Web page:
After-school facilitators face the challenge of keeping children engaged after a long day of school. Though students might be tired, facilitators can create basic themes that students are likely to find interesting. In addition, including competitions and food are likely to keep students going. These themes can be modified to fit different after-school care situations.

Dr. Seuss

A Dr. Suess-themed week allows students to explore Dr. Suess' books. This theme is appropriate for March, as it's also Dr. Suess' birthday month. At the beginning of the week, every student can create a red and white "Cat in the Hat" hat. Gather enough lunch paper bags for each student, and have them color red and white stripes on the bag. Adults can punch two holes at the top of the bag and thread yarn through the bag to create straps. Place the bag upside down on the child's head and tie it as tight as needed with the straps. Each day could celebrate a new book. After reading the day's selected book, the group should have an appropriate craft or activity. For instance, after reading the "ABC" book, children can divide into groups and create posters for the different letters of the alphabet and draw things that start with that letter. Suessville, a Dr. Suess activity webpage by Random House Publishing, suggests doing a Simon Says "Cat in the Hat" activity. Have one student be "it." He should be Simon; however, instead of saying "Simon says," he can say, "The cat in the hat says."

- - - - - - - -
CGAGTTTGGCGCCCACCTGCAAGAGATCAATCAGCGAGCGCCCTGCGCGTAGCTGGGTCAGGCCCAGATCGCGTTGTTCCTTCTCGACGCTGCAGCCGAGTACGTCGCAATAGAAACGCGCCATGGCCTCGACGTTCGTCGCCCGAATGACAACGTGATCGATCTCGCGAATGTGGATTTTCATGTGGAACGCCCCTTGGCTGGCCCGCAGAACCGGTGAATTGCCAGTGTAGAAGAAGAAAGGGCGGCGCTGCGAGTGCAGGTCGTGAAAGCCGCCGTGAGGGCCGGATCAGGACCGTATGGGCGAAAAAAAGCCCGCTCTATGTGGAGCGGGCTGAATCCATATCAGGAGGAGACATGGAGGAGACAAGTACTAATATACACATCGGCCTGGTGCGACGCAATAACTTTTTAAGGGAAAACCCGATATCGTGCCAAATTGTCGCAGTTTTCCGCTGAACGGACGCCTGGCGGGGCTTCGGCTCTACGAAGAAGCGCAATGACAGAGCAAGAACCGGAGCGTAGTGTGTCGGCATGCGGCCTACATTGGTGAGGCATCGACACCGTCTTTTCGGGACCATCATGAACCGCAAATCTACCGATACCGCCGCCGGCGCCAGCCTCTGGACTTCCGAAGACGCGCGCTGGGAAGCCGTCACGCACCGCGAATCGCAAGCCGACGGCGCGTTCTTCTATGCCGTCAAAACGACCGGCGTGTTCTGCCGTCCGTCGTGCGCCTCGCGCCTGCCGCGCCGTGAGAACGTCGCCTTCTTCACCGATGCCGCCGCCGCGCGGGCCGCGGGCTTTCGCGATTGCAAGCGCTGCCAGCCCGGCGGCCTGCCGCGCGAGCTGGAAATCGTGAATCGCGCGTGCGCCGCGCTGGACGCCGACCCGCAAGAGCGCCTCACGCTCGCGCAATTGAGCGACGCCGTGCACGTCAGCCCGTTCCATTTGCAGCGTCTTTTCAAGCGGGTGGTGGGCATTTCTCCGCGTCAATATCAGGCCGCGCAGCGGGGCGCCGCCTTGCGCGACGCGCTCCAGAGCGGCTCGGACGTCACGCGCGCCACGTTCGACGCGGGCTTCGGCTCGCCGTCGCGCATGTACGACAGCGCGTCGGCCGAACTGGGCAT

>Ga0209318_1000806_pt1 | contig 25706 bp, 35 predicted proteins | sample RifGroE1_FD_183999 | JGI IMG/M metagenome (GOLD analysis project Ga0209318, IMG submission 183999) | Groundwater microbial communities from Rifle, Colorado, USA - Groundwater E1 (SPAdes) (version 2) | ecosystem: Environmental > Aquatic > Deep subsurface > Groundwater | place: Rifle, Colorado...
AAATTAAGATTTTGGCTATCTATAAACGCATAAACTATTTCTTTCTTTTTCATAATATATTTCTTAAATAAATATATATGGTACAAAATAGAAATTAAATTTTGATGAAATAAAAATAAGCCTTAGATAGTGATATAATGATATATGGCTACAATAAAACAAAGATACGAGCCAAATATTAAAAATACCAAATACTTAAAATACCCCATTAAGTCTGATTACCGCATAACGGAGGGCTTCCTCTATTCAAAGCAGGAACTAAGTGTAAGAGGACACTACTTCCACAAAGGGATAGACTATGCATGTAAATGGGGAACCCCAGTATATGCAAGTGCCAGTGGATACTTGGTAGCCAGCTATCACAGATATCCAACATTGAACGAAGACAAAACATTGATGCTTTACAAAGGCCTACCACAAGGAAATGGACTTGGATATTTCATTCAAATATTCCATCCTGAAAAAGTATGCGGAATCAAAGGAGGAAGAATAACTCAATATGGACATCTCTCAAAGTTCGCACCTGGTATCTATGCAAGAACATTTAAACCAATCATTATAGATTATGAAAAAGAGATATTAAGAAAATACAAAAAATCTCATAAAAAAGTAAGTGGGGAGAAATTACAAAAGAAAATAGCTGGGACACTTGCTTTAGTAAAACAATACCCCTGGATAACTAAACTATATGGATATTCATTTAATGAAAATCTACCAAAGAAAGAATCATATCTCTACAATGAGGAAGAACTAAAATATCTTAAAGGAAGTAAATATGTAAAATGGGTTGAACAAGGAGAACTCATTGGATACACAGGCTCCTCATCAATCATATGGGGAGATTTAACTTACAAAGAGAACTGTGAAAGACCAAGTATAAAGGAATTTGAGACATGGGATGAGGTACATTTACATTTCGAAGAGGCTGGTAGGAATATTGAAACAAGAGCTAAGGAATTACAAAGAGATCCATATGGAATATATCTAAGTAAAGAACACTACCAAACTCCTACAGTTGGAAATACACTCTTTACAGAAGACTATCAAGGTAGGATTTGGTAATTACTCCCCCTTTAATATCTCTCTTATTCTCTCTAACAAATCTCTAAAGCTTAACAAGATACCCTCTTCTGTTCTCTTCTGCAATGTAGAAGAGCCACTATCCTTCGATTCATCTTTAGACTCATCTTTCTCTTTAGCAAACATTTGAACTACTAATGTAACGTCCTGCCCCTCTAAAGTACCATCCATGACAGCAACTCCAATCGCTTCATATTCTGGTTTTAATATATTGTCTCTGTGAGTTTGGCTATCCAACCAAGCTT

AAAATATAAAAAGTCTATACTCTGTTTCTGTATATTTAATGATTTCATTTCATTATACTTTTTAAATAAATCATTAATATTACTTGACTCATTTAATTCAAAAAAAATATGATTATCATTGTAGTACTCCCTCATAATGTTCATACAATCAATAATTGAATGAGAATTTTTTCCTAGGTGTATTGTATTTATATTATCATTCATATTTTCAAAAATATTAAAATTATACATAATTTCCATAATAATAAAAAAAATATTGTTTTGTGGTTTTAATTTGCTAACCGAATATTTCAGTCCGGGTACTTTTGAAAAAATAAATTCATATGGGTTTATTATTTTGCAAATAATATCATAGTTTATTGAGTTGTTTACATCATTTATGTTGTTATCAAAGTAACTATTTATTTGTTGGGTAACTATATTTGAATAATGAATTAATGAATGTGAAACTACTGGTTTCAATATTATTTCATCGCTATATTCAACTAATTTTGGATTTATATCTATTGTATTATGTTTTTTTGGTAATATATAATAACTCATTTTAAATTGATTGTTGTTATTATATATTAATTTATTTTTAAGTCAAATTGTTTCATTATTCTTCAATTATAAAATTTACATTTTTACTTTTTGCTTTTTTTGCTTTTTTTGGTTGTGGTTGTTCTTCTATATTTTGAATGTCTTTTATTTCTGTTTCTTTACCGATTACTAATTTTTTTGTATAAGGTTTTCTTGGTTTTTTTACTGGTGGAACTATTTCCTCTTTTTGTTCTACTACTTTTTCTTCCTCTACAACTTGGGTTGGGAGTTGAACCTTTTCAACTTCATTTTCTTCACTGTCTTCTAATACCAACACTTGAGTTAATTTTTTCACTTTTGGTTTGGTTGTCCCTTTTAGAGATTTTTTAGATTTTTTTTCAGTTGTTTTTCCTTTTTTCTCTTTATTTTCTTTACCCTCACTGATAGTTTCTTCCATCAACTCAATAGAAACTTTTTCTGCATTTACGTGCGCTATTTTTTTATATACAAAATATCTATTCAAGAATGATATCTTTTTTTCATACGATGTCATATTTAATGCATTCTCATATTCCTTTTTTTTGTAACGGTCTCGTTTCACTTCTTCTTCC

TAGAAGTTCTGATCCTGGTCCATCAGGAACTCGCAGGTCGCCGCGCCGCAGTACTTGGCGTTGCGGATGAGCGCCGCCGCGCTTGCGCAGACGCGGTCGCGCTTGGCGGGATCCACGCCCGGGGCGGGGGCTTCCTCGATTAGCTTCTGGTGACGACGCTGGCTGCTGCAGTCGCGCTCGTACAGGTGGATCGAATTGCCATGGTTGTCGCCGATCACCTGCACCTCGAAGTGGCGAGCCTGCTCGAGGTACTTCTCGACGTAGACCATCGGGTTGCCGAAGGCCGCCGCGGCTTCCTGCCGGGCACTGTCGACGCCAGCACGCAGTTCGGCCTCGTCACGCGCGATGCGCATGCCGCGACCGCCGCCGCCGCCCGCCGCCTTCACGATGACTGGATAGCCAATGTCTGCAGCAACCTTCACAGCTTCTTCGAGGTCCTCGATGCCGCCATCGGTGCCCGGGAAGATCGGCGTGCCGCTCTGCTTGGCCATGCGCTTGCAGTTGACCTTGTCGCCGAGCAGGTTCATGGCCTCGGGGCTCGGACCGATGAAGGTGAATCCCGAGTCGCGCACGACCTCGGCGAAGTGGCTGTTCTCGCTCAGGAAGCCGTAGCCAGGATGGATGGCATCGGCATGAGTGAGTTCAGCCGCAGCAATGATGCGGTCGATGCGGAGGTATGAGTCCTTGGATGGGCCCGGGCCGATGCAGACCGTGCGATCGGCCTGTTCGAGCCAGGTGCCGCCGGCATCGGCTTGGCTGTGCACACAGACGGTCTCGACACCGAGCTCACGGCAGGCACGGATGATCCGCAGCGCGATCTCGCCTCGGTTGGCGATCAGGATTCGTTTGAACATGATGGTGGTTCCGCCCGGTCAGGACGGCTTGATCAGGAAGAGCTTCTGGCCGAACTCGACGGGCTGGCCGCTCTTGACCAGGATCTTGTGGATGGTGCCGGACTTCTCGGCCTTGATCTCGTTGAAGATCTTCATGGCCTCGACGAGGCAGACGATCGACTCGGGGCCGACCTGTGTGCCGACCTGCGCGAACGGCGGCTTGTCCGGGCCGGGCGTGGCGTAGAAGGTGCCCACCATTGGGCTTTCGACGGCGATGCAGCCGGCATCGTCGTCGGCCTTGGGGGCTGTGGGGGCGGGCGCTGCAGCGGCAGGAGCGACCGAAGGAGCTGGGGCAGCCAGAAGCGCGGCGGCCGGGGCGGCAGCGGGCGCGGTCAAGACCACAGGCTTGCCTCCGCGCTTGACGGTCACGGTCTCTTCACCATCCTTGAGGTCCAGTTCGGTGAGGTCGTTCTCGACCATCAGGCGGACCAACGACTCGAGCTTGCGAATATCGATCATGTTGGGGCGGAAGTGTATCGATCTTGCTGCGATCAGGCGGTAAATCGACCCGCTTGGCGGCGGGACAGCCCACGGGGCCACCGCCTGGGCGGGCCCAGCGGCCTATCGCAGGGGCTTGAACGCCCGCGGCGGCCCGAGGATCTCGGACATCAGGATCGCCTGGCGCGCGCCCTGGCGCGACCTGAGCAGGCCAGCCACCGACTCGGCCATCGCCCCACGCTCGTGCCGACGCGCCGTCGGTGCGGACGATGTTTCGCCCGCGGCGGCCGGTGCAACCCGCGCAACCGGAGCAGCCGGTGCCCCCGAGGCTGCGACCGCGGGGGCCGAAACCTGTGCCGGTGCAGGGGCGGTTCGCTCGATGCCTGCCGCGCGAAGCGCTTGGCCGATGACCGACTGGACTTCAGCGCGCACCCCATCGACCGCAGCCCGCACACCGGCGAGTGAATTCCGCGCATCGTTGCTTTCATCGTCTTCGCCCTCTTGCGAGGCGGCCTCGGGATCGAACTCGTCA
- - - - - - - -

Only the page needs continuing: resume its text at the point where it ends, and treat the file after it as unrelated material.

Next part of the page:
Winter Games/Olympics

Students sometimes get stir-crazy in the winter, so have a week devoted to winter sports. If there's an Olympics during the particular winter, students can also focus on that. Start the week by having a guest speaker who plays a winter sport, such as hockey or basketball. Then, have students divide into teams and allow them to compete against each other throughout the week, Olympics-style, if space allows. Games should be fairly quick, as students are likely to be tired from the school day. The rest of the time can be devoted to Olympics or winter sports crafts. To create a basic gold medal, children can cut a cardboard or construction paper circle and paint it. They could also cover it in glue and gold glitter. Facilitators can punch a hole in the circle and thread a ribbon through it to go around the child's neck.

Multicultural

Spend a week teaching students about the world. Start the week by creating passports for each student. In mini blank booklets, stamp a new country's name on the book every day. Allow students to decorate the front of the book. Each day, choose a new country. Tell a story from that country and have a snack that's as close to authentic as possible. For instance, on Germany's day, students can eat pretzels dipped in mustard.